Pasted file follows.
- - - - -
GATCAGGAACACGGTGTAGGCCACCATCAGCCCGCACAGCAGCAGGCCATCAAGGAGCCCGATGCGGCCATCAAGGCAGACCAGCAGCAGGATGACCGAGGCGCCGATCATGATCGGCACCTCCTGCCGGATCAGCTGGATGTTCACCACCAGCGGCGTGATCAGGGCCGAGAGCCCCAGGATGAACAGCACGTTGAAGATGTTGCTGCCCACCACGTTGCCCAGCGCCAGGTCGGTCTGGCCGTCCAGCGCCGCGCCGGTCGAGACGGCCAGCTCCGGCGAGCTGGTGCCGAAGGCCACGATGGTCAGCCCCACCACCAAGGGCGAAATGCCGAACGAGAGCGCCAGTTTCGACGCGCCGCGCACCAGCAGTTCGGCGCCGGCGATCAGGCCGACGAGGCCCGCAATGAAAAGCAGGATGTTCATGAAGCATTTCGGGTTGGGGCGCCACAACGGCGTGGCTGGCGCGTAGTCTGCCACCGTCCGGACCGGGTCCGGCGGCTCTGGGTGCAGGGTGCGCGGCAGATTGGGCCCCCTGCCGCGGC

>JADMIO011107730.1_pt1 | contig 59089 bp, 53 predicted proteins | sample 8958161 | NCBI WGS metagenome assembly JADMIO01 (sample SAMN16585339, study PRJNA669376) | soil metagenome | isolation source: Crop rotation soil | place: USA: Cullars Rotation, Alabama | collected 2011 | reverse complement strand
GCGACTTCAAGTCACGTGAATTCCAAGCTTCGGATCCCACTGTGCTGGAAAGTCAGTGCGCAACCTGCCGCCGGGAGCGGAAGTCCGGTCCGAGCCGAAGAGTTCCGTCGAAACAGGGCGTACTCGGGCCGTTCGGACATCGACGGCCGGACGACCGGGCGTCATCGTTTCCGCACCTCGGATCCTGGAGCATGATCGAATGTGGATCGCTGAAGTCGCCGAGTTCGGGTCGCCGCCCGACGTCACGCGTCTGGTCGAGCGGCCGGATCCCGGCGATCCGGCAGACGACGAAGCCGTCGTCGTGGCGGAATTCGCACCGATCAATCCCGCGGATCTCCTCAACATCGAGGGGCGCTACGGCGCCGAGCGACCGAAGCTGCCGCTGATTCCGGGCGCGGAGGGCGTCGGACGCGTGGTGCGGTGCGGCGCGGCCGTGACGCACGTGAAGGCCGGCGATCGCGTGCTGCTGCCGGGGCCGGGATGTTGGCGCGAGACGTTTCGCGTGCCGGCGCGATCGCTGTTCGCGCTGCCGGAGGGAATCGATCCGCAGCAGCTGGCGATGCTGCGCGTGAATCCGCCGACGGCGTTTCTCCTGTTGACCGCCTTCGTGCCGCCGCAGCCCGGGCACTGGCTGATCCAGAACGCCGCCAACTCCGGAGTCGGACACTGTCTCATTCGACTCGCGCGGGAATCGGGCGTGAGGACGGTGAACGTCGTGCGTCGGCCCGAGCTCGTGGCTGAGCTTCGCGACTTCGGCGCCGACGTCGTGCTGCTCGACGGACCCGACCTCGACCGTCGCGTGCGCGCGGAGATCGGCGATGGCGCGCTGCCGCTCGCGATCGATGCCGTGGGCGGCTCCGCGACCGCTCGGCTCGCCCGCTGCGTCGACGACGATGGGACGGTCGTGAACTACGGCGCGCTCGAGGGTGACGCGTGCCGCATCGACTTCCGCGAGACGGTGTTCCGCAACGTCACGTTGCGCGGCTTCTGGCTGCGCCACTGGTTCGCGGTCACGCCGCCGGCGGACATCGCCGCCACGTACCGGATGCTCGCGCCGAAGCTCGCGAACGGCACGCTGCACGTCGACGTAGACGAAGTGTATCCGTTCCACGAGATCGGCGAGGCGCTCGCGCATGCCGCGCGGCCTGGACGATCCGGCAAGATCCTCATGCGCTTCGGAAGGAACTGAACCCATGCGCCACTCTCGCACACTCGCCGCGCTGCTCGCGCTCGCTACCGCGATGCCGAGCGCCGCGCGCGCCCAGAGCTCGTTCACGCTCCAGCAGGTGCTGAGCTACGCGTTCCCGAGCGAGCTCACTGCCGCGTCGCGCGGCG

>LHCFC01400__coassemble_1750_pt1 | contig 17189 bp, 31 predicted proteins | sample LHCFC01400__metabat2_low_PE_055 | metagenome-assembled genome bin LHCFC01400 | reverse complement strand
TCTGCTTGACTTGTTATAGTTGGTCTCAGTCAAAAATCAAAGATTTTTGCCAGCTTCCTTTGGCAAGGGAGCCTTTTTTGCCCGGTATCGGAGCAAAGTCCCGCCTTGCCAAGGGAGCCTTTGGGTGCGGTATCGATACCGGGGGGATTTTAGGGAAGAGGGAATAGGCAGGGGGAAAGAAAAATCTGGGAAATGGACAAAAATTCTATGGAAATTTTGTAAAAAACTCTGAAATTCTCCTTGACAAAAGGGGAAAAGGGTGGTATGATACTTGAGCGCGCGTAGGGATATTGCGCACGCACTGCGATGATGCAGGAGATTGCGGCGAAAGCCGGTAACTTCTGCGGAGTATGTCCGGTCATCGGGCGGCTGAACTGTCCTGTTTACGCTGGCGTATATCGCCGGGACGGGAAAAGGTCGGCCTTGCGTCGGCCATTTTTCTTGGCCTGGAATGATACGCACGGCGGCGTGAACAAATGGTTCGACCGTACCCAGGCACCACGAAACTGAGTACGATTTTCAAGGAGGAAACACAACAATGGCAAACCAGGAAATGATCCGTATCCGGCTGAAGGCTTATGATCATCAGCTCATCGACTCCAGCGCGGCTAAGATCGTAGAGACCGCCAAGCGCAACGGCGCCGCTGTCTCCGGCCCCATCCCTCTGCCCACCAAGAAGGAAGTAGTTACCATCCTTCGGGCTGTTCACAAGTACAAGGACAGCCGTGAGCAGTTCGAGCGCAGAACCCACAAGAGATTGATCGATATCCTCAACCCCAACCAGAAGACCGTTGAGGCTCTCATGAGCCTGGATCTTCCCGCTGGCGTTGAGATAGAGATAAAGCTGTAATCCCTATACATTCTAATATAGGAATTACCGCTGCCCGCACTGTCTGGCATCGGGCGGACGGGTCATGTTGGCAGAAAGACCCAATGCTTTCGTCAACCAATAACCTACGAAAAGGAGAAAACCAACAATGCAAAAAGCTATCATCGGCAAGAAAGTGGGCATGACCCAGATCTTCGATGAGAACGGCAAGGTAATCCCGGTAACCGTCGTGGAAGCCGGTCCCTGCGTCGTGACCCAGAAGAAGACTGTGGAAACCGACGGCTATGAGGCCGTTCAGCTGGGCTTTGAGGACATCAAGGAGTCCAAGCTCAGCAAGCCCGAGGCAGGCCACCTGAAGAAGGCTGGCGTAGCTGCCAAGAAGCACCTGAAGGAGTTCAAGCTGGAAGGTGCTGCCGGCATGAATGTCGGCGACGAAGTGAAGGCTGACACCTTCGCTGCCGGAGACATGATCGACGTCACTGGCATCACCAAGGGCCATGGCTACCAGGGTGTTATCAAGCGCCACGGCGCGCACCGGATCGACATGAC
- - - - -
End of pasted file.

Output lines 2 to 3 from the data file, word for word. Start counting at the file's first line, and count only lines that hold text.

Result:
>JADMIO011107730.1_pt1 | contig 59089 bp, 53 predicted proteins | sample 8958161 | NCBI WGS metagenome assembly JADMIO01 (sample SAMN16585339, study PRJNA669376) | soil metagenome | isolation source: Crop rotation soil | place: USA: Cullars Rotation, Alabama | collected 2011 | reverse complement strand
GCGACTTCAAGTCACGTGAATTCCAAGCTTCGGATCCCACTGTGCTGGAAAGTCAGTGCGCAACCTGCCGCCGGGAGCGGAAGTCCGGTCCGAGCCGAAGAGTTCCGTCGAAACAGGGCGTACTCGGGCCGTTCGGACATCGACGGCCGGACGACCGGGCGTCATCGTTTCCGCACCTCGGATCCTGGAGCATGATCGAATGTGGATCGCTGAAGTCGCCGAGTTCGGGTCGCCGCCCGACGTCACGCGTCTGGTCGAGCGGCCGGATCCCGGCGATCCGGCAGACGACGAAGCCGTCGTCGTGGCGGAATTCGCACCGATCAATCCCGCGGATCTCCTCAACATCGAGGGGCGCTACGGCGCCGAGCGACCGAAGCTGCCGCTGATTCCGGGCGCGGAGGGCGTCGGACGCGTGGTGCGGTGCGGCGCGGCCGTGACGCACGTGAAGGCCGGCGATCGCGTGCTGCTGCCGGGGCCGGGATGTTGGCGCGAGACGTTTCGCGTGCCGGCGCGATCGCTGTTCGCGCTGCCGGAGGGAATCGATCCGCAGCAGCTGGCGATGCTGCGCGTGAATCCGCCGACGGCGTTTCTCCTGTTGACCGCCTTCGTGCCGCCGCAGCCCGGGCACTGGCTGATCCAGAACGCCGCCAACTCCGGAGTCGGACACTGTCTCATTCGACTCGCGCGGGAATCGGGCGTGAGGACGGTGAACGTCGTGCGTCGGCCCGAGCTCGTGGCTGAGCTTCGCGACTTCGGCGCCGACGTCGTGCTGCTCGACGGACCCGACCTCGACCGTCGCGTGCGCGCGGAGATCGGCGATGGCGCGCTGCCGCTCGCGATCGATGCCGTGGGCGGCTCCGCGACCGCTCGGCTCGCCCGCTGCGTCGACGACGATGGGACGGTCGTGAACTACGGCGCGCTCGAGGGTGACGCGTGCCGCATCGACTTCCGCGAGACGGTGTTCCGCAACGTCACGTTGCGCGGCTTCTGGCTGCGCCACTGGTTCGCGGTCACGCCGCCGGCGGACATCGCCGCCACGTACCGGATGCTCGCGCCGAAGCTCGCGAACGGCACGCTGCACGTCGACGTAGACGAAGTGTATCCGTTCCACGAGATCGGCGAGGCGCTCGCGCATGCCGCGCGGCCTGGACGATCCGGCAAGATCCTCATGCGCTTCGGAAGGAACTGAACCCATGCGCCACTCTCGCACACTCGCCGCGCTGCTCGCGCTCGCTACCGCGATGCCGAGCGCCGCGCGCGCCCAGAGCTCGTTCACGCTCCAGCAGGTGCTGAGCTACGCGTTCCCGAGCGAGCTCACTGCCGCGTCGCGCGGCG